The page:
H1N1 lessons inform future pandemic response

16 May 2012

An MSFHR-funded research team led by Dr. Danuta Skowronski, an epidemiologist at the BC Centre for Disease Control, is building on what it learned during the 2009 H1N1 pandemic to understand the risks posed by a new swine-origin influenza virus that could also pose a pandemic threat. The World Health Organization has labeled this variant, an H3N2 subtype, as “H3N2v.”

“To date, there have been 13 reported human cases of H3N2v, all in the US, mostly in children, half with no swine exposure, and with more undetected cases likely to have occurred.” said Skowronski. “The more we know about which populations are most vulnerable, the better we can gauge the risk of further spread and prepare our public health response.”

As part of its work on the H1N1 pandemic, the team discovered some key findings that informed their approach to H3N2v. By testing the blood of approximately 1,000 people, divided into 10-year age bands (e.g. 0-10 yrs old, 10-20 yrs old, etc.), they discovered that different age groups had different levels of immunity to H1N1 even before the pandemic. Nearly all children and young adults were susceptible to the pandemic H1N1 virus whereas those 80 years and older showed very high antibody protection even before the pandemic struck.

Taking a historical look at pandemic influenza to determine why the elderly had higher immunity, the researchers discovered that the strain of pandemic influenza that circulated between 1918 and 1930 was very similar to the 2009 pandemic H1N1 virus. The elderly had antibodies to this influenza virus as they encountered it in childhood and these antibodies recognized the closely-related 2009 pandemic strain. This underscored that antibodies to the first influenza virus we are exposed to in childhood are the most robust and powerfully recalled with boosting from other influenza exposures across the lifespan. This has huge implications for understanding and anticipating how other pandemic strains may impact a population.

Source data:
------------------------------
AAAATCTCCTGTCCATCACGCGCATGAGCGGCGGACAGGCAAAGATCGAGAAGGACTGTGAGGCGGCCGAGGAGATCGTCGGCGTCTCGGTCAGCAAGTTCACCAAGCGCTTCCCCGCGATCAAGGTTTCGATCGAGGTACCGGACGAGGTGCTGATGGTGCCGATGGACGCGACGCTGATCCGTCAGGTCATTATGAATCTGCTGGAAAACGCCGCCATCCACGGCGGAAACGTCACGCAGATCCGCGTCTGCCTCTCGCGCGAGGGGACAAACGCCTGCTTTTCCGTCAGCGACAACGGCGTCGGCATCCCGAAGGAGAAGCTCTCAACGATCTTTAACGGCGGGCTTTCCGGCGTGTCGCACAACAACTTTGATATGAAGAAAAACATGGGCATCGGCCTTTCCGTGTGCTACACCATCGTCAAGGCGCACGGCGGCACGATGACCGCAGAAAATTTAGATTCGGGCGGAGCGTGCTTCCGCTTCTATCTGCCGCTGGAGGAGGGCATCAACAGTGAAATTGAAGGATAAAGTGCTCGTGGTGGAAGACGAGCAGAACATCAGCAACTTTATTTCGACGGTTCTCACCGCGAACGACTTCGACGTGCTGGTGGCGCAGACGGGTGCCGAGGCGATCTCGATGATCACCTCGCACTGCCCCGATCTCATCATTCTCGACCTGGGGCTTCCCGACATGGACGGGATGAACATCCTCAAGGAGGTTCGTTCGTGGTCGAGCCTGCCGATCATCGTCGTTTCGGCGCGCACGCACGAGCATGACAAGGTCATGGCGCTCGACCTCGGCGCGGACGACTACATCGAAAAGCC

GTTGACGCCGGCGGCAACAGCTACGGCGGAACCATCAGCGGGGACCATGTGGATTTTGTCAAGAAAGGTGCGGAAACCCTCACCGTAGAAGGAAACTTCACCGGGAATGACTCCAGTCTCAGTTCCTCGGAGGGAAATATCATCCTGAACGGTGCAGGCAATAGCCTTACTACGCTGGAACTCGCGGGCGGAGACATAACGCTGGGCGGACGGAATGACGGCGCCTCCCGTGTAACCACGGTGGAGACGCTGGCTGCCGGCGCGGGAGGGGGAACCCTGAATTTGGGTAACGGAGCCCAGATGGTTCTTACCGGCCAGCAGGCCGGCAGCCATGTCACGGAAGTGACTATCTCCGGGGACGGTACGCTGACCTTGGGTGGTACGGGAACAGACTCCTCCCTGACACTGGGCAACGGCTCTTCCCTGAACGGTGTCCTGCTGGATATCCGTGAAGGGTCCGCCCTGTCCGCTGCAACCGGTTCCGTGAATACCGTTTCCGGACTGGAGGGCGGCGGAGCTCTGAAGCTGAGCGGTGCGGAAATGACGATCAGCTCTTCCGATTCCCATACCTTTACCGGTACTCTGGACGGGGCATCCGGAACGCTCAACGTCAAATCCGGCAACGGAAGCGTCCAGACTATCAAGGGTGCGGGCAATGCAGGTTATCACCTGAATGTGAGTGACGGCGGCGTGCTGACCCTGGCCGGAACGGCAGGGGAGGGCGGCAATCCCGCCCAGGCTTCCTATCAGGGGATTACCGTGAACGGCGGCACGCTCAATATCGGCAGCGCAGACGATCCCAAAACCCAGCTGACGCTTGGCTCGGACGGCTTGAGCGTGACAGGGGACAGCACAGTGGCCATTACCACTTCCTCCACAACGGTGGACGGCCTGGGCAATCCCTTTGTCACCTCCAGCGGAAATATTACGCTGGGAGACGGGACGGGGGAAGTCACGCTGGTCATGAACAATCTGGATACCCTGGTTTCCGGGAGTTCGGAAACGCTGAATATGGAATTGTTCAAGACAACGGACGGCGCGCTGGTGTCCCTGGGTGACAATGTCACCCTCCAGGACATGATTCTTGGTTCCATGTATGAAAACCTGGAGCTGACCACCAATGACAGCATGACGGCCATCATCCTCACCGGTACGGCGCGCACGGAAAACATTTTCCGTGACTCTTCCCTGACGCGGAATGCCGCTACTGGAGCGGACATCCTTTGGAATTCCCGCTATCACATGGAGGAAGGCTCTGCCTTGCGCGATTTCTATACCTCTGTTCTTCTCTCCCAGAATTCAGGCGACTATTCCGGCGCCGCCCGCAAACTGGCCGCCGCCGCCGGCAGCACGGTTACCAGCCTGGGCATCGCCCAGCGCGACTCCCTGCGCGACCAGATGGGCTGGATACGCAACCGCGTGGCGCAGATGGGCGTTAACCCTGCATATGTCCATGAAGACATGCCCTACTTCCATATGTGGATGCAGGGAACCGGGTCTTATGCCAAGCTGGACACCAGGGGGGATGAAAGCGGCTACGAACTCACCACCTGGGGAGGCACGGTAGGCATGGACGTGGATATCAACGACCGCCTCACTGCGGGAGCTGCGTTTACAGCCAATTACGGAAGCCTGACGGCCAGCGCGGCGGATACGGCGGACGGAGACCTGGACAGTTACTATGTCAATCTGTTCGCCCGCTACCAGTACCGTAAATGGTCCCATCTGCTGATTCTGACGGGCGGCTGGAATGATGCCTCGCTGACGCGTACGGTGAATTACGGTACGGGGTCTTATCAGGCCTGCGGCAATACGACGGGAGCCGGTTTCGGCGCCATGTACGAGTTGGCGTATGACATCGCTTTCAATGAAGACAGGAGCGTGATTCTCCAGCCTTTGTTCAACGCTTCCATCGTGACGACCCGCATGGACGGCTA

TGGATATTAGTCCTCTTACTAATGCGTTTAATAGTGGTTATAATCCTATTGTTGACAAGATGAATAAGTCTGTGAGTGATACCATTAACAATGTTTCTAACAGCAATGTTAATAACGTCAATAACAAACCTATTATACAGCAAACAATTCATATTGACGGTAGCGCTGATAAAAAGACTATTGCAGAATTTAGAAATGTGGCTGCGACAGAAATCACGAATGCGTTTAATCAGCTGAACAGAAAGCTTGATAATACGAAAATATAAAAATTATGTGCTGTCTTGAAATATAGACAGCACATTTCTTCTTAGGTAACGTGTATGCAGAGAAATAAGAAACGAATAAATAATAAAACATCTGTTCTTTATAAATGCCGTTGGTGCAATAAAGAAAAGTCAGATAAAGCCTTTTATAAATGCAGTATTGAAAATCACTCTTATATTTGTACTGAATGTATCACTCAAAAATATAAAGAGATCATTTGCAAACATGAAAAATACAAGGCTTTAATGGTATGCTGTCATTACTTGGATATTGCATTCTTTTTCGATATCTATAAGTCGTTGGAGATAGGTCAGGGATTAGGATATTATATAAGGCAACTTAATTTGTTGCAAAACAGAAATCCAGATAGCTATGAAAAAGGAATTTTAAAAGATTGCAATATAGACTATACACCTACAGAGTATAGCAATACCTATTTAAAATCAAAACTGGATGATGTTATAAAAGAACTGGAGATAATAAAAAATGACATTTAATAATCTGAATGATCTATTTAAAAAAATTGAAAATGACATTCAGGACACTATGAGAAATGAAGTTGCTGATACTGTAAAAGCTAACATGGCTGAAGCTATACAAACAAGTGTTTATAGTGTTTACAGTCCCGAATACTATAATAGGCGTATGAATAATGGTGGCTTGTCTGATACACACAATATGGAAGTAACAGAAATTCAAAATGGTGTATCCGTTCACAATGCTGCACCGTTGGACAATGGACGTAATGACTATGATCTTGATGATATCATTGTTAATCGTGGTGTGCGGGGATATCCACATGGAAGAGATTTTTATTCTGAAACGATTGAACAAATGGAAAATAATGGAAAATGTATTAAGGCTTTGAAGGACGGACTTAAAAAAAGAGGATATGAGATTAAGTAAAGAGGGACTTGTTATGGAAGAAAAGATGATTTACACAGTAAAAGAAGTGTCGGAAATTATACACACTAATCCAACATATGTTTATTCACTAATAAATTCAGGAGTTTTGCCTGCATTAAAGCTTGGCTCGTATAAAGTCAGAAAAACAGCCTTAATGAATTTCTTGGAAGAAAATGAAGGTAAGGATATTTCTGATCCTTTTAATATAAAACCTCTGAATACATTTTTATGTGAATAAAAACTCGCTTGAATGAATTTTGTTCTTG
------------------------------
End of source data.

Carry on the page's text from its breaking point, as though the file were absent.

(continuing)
Armed with this knowledge, the researchers looked at the characteristics of H3N2v. Taking a similar approach by examining blood samples from the same age groups they found that, unlike the pandemic H1N1 virus, young people are not fully susceptible to H3N2v. In fact, 25 percent of the population overall has some immunity to it. Upon closer examination, the researchers found that immunity levels varied by age group. Immunity levels were very low for those under the age of 14 and over the age of 40. However, approximately 50 percent of those aged 14 to 40 years had immunity.

Looking at historical patterns of influenza, the team has again correlated these patterns of immunity with the prior circulation of closely-related strains. Teens and young adults were likely “primed” by early childhood exposure to viruses from the mid-1990s that are most similar to H3N2v. Other H3N2 viruses have also circulated in people but only since 1968, which may explain why protection drops off significantly in those older than 40 years of age — an interesting hypothesis that requires more in-depth evaluation.

This research had immediate but also far-reaching implications. In the short term, BC health officials were able to make informed policy decisions about which populations to target with the 2009 and 2010 H1N1 immunization campaigns. This knowledge will also inform planning for future outbreaks. In the long term, these results also inform the science of influenza immunity showing how our early childhood experiences can affect our protection against subsequent pandemic threats later in life.

Skowronski emphasizes that this kind of rapid response research in support of public health risk assessment was possible only through multi-disciplinary collaboration, drawing on epidemiologic, virologic, immunologic, genomic, mathematical modeling and public health expertise among partner agencies within BC and across Canada.

“I’m very grateful for MSFHR’s support of this project — they were very responsive and flexible when we asked to repurpose our research grant to study this emerging influenza strain.”

Project partners
BC Centre for Disease Control, Vancouver, BC
BC Biomedical Laboratories Ltd, Surrey, BC
Vancouver Coastal Health Research Institute, Vancouver, BC
Centre Hospitalier Universitaire de Québec, Québec
Institut National de Santé Publique du Québec, Québec
Vaccine Evaluation Centre, Child & Family Research Institute, Vancouver, BC
National Microbiology Laboratory, Winnipeg, Manitoba
Public Health Agency of Canada-­CIHR Influenza Research Network